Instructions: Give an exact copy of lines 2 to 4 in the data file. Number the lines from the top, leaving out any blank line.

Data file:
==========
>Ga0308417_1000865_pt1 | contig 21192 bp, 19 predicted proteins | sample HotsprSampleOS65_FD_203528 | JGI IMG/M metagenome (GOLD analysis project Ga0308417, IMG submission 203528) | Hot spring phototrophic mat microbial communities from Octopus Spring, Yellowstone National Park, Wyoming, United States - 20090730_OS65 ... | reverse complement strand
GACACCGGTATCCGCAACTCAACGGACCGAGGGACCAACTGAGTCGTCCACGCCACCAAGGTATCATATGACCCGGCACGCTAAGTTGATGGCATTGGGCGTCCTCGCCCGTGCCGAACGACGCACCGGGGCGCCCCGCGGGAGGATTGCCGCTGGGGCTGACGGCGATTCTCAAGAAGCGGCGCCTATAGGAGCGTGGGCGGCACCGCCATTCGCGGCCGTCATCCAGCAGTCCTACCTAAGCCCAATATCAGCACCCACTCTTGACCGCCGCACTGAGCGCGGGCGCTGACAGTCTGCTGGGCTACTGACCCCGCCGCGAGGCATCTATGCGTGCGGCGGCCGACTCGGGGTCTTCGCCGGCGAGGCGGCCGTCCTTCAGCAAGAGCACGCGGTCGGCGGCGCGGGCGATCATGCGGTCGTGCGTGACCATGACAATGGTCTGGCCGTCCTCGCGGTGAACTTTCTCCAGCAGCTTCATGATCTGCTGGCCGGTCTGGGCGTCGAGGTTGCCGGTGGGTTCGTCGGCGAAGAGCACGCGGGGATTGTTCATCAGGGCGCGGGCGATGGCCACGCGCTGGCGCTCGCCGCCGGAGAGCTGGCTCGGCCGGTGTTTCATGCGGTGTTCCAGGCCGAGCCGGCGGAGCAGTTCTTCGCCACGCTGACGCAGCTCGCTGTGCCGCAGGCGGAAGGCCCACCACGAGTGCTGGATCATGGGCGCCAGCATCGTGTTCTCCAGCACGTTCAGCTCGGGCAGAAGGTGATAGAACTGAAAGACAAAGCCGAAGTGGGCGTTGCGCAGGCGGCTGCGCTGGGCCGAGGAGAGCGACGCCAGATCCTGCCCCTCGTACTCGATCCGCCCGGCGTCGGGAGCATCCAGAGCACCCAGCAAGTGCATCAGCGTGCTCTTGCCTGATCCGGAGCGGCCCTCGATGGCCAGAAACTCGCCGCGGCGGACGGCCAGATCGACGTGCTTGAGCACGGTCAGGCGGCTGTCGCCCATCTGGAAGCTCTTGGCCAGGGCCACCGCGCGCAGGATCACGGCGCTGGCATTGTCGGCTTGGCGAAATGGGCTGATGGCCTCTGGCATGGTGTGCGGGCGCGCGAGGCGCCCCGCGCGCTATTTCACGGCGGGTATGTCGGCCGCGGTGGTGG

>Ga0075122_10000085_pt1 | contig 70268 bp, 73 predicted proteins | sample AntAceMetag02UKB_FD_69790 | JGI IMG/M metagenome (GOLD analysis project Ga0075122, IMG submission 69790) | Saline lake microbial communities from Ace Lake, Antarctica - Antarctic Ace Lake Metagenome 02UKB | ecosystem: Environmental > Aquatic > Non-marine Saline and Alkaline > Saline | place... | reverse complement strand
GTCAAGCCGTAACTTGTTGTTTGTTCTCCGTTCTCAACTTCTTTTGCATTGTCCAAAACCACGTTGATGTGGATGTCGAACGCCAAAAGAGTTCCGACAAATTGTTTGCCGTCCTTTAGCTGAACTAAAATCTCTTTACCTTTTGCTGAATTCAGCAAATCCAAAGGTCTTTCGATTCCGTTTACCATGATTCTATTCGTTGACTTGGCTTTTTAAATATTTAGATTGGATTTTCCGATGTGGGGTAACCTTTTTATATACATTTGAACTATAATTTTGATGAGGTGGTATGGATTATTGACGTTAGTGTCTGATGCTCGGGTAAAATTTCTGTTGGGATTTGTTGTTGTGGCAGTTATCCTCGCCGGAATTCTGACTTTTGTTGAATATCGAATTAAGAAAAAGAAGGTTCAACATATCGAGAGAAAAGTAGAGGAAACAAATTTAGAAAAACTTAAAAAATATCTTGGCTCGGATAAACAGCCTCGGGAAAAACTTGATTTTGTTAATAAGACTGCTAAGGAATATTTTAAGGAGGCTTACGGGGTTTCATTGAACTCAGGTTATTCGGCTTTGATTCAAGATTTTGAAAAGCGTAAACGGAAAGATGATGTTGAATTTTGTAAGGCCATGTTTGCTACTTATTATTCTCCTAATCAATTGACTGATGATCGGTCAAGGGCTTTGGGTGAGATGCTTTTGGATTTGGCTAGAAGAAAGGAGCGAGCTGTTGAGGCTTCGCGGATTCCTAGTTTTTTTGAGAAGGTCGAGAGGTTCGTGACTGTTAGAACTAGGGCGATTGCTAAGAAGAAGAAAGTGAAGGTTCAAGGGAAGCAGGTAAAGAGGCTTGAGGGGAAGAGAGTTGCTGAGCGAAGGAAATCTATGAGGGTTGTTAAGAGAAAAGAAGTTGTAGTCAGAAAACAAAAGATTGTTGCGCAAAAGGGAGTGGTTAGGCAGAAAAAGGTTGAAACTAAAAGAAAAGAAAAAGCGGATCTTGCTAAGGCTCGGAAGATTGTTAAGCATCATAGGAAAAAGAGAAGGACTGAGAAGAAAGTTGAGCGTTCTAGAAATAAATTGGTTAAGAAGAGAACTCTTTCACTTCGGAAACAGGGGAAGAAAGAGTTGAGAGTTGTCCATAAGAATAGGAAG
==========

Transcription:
GACACCGGTATCCGCAACTCAACGGACCGAGGGACCAACTGAGTCGTCCACGCCACCAAGGTATCATATGACCCGGCACGCTAAGTTGATGGCATTGGGCGTCCTCGCCCGTGCCGAACGACGCACCGGGGCGCCCCGCGGGAGGATTGCCGCTGGGGCTGACGGCGATTCTCAAGAAGCGGCGCCTATAGGAGCGTGGGCGGCACCGCCATTCGCGGCCGTCATCCAGCAGTCCTACCTAAGCCCAATATCAGCACCCACTCTTGACCGCCGCACTGAGCGCGGGCGCTGACAGTCTGCTGGGCTACTGACCCCGCCGCGAGGCATCTATGCGTGCGGCGGCCGACTCGGGGTCTTCGCCGGCGAGGCGGCCGTCCTTCAGCAAGAGCACGCGGTCGGCGGCGCGGGCGATCATGCGGTCGTGCGTGACCATGACAATGGTCTGGCCGTCCTCGCGGTGAACTTTCTCCAGCAGCTTCATGATCTGCTGGCCGGTCTGGGCGTCGAGGTTGCCGGTGGGTTCGTCGGCGAAGAGCACGCGGGGATTGTTCATCAGGGCGCGGGCGATGGCCACGCGCTGGCGCTCGCCGCCGGAGAGCTGGCTCGGCCGGTGTTTCATGCGGTGTTCCAGGCCGAGCCGGCGGAGCAGTTCTTCGCCACGCTGACGCAGCTCGCTGTGCCGCAGGCGGAAGGCCCACCACGAGTGCTGGATCATGGGCGCCAGCATCGTGTTCTCCAGCACGTTCAGCTCGGGCAGAAGGTGATAGAACTGAAAGACAAAGCCGAAGTGGGCGTTGCGCAGGCGGCTGCGCTGGGCCGAGGAGAGCGACGCCAGATCCTGCCCCTCGTACTCGATCCGCCCGGCGTCGGGAGCATCCAGAGCACCCAGCAAGTGCATCAGCGTGCTCTTGCCTGATCCGGAGCGGCCCTCGATGGCCAGAAACTCGCCGCGGCGGACGGCCAGATCGACGTGCTTGAGCACGGTCAGGCGGCTGTCGCCCATCTGGAAGCTCTTGGCCAGGGCCACCGCGCGCAGGATCACGGCGCTGGCATTGTCGGCTTGGCGAAATGGGCTGATGGCCTCTGGCATGGTGTGCGGGCGCGCGAGGCGCCCCGCGCGCTATTTCACGGCGGGTATGTCGGCCGCGGTGGTGG

>Ga0075122_10000085_pt1 | contig 70268 bp, 73 predicted proteins | sample AntAceMetag02UKB_FD_69790 | JGI IMG/M metagenome (GOLD analysis project Ga0075122, IMG submission 69790) | Saline lake microbial communities from Ace Lake, Antarctica - Antarctic Ace Lake Metagenome 02UKB | ecosystem: Environmental > Aquatic > Non-marine Saline and Alkaline > Saline | place... | reverse complement strand
GTCAAGCCGTAACTTGTTGTTTGTTCTCCGTTCTCAACTTCTTTTGCATTGTCCAAAACCACGTTGATGTGGATGTCGAACGCCAAAAGAGTTCCGACAAATTGTTTGCCGTCCTTTAGCTGAACTAAAATCTCTTTACCTTTTGCTGAATTCAGCAAATCCAAAGGTCTTTCGATTCCGTTTACCATGATTCTATTCGTTGACTTGGCTTTTTAAATATTTAGATTGGATTTTCCGATGTGGGGTAACCTTTTTATATACATTTGAACTATAATTTTGATGAGGTGGTATGGATTATTGACGTTAGTGTCTGATGCTCGGGTAAAATTTCTGTTGGGATTTGTTGTTGTGGCAGTTATCCTCGCCGGAATTCTGACTTTTGTTGAATATCGAATTAAGAAAAAGAAGGTTCAACATATCGAGAGAAAAGTAGAGGAAACAAATTTAGAAAAACTTAAAAAATATCTTGGCTCGGATAAACAGCCTCGGGAAAAACTTGATTTTGTTAATAAGACTGCTAAGGAATATTTTAAGGAGGCTTACGGGGTTTCATTGAACTCAGGTTATTCGGCTTTGATTCAAGATTTTGAAAAGCGTAAACGGAAAGATGATGTTGAATTTTGTAAGGCCATGTTTGCTACTTATTATTCTCCTAATCAATTGACTGATGATCGGTCAAGGGCTTTGGGTGAGATGCTTTTGGATTTGGCTAGAAGAAAGGAGCGAGCTGTTGAGGCTTCGCGGATTCCTAGTTTTTTTGAGAAGGTCGAGAGGTTCGTGACTGTTAGAACTAGGGCGATTGCTAAGAAGAAGAAAGTGAAGGTTCAAGGGAAGCAGGTAAAGAGGCTTGAGGGGAAGAGAGTTGCTGAGCGAAGGAAATCTATGAGGGTTGTTAAGAGAAAAGAAGTTGTAGTCAGAAAACAAAAGATTGTTGCGCAAAAGGGAGTGGTTAGGCAGAAAAAGGTTGAAACTAAAAGAAAAGAAAAAGCGGATCTTGCTAAGGCTCGGAAGATTGTTAAGCATCATAGGAAAAAGAGAAGGACTGAGAAGAAAGTTGAGCGTTCTAGAAATAAATTGGTTAAGAAGAGAACTCTTTCACTTCGGAAACAGGGGAAGAAAGAGTTGAGAGTTGTCCATAAGAATAGGAAG